Took a short break from grammar to watch Twelfth Night, as a student is working through it and I want to make sure I remember what I’m talking about. There ought to be a rule: teachers can only do a Shakespearean play if there’s a good movie for it. Twelfth Night‘s in, as is Romeo and Juliet (that would be the Zefferelli version, not that other garbage), and Othello… actually, any of Kenneth Branagh’s films. This would mean, though, that Macbeth is out, ’cause there are no good movies for it.
I despise Shakespeare’s writing style. How would we feel if, some 400 years from now, scholars were holding up Danielle Steele as The Ultimate in Literature? Shakespeare was not a talented writer. If we want to show students what literature has been like throughout the ages, there are many, many other options: any Christopher Marlowe; Gammer Gurton’s Needle; Gorboduc; FOURE LETTERS, and certaine Sonnets.
That said, I think Shakespeare did have one talent, one which isn’t being properly demonstrated to the students: he could write an awesome fool. Trinculo, Feste, Puck, the Dromios, Dogberry (is he a fool? – yes, even though the wisdom is accidental), Mercutio; these guys are astoundingly funny, and the students are always willing to pick up on the sex jokes and references to digestive gas. Okay, maybe Mercutio’s classical allusions are above the average ESL-teenager’s abilities, but Trink says nothing that can’t be understood with a bit of modern translation.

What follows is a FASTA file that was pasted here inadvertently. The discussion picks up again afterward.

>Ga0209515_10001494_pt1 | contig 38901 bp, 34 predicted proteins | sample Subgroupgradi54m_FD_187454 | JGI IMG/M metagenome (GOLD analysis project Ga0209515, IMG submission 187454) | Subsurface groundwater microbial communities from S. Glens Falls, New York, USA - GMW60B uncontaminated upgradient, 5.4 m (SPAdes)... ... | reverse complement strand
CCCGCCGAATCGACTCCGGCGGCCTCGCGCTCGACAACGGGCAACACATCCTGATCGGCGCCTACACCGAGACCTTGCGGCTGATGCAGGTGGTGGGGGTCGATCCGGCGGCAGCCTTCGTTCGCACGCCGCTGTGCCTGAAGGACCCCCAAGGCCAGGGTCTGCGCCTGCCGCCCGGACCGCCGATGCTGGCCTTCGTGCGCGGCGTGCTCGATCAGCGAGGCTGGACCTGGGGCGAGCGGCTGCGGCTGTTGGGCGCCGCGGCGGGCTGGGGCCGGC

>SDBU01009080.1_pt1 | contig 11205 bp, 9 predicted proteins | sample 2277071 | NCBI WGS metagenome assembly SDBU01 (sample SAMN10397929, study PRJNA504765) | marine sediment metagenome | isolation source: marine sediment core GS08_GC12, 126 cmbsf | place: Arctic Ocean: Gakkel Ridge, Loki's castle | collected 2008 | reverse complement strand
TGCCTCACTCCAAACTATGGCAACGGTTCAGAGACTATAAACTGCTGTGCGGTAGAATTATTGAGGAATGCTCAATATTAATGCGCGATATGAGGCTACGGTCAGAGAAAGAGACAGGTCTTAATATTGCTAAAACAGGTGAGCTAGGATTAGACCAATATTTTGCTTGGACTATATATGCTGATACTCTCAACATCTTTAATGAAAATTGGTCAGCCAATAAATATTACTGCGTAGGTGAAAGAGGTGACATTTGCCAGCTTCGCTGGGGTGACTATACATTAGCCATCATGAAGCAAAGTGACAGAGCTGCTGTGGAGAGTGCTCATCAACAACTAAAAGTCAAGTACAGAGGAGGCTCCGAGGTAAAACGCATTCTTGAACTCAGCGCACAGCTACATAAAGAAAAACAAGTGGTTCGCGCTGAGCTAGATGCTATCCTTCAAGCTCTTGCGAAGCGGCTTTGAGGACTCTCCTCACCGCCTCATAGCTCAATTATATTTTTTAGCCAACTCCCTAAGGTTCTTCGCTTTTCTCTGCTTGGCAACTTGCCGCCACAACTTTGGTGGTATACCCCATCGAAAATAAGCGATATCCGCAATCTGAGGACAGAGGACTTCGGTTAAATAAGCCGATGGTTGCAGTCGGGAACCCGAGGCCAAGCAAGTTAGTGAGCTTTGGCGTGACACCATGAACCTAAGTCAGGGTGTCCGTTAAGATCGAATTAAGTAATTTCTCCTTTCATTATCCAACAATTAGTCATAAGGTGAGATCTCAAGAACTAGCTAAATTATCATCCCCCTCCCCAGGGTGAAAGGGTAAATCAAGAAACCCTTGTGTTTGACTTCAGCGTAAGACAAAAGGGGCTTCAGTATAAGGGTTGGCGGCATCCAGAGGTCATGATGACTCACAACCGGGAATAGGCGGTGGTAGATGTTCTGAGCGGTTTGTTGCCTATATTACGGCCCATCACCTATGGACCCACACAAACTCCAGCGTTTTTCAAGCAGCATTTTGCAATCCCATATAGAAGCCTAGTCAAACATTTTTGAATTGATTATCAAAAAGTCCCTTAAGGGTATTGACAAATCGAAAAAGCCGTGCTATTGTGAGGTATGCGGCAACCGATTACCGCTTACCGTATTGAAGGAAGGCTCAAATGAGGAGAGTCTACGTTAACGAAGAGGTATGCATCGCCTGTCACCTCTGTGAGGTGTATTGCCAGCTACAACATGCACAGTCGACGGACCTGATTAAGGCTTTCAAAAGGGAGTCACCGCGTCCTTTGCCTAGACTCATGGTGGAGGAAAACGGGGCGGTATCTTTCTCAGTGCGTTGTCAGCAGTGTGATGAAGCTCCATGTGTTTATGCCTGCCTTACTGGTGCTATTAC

Hell, if I could have taken a Shakespearean Fools class in university, I probably wouldn’t have that C on my record. Or maybe it was just the professor’s white silk scarf that dazzled me into stupidity.
I think the English teachers are lazy. Either that, or they don’t really like Elizabethan literature, and they’re just choosing something they’re familiar with so they don’t have to suffer anymore than necessary. Is that it? They don’t like what they have to teach? Perhaps we should change all the rules then: if your job is to get students excited about literature, then you get to choose literature which excites you. (If that happens to be Calvin and Hobbes, then that’s the fault of the dude that hired you.) I know that I couldn’t get anyone excited about the literary qualities of Shakespeare – just the sex and the funny jokes. But I’m sure I could have most of them awed by my Holy Literary Trinity; in fact, I had proof this week that I can make Findley’s The Wars somewhat interesting to a 17-year-old (I would have been about 17 when I first read it – and fell in love with it – and I remember the things that impressed me then; Tuesday was a weird trip down memory lane).
This week, the student that just survived To Kill A Mockingbird has to begin Twelfth Night next week. I got her hooked on Atticus (that’s never a problem) and Miss Maudie’s weirdness; now I get to introduce her to Feste. That’s going to be pretty easy, kinda like convincing someone to like chocolate.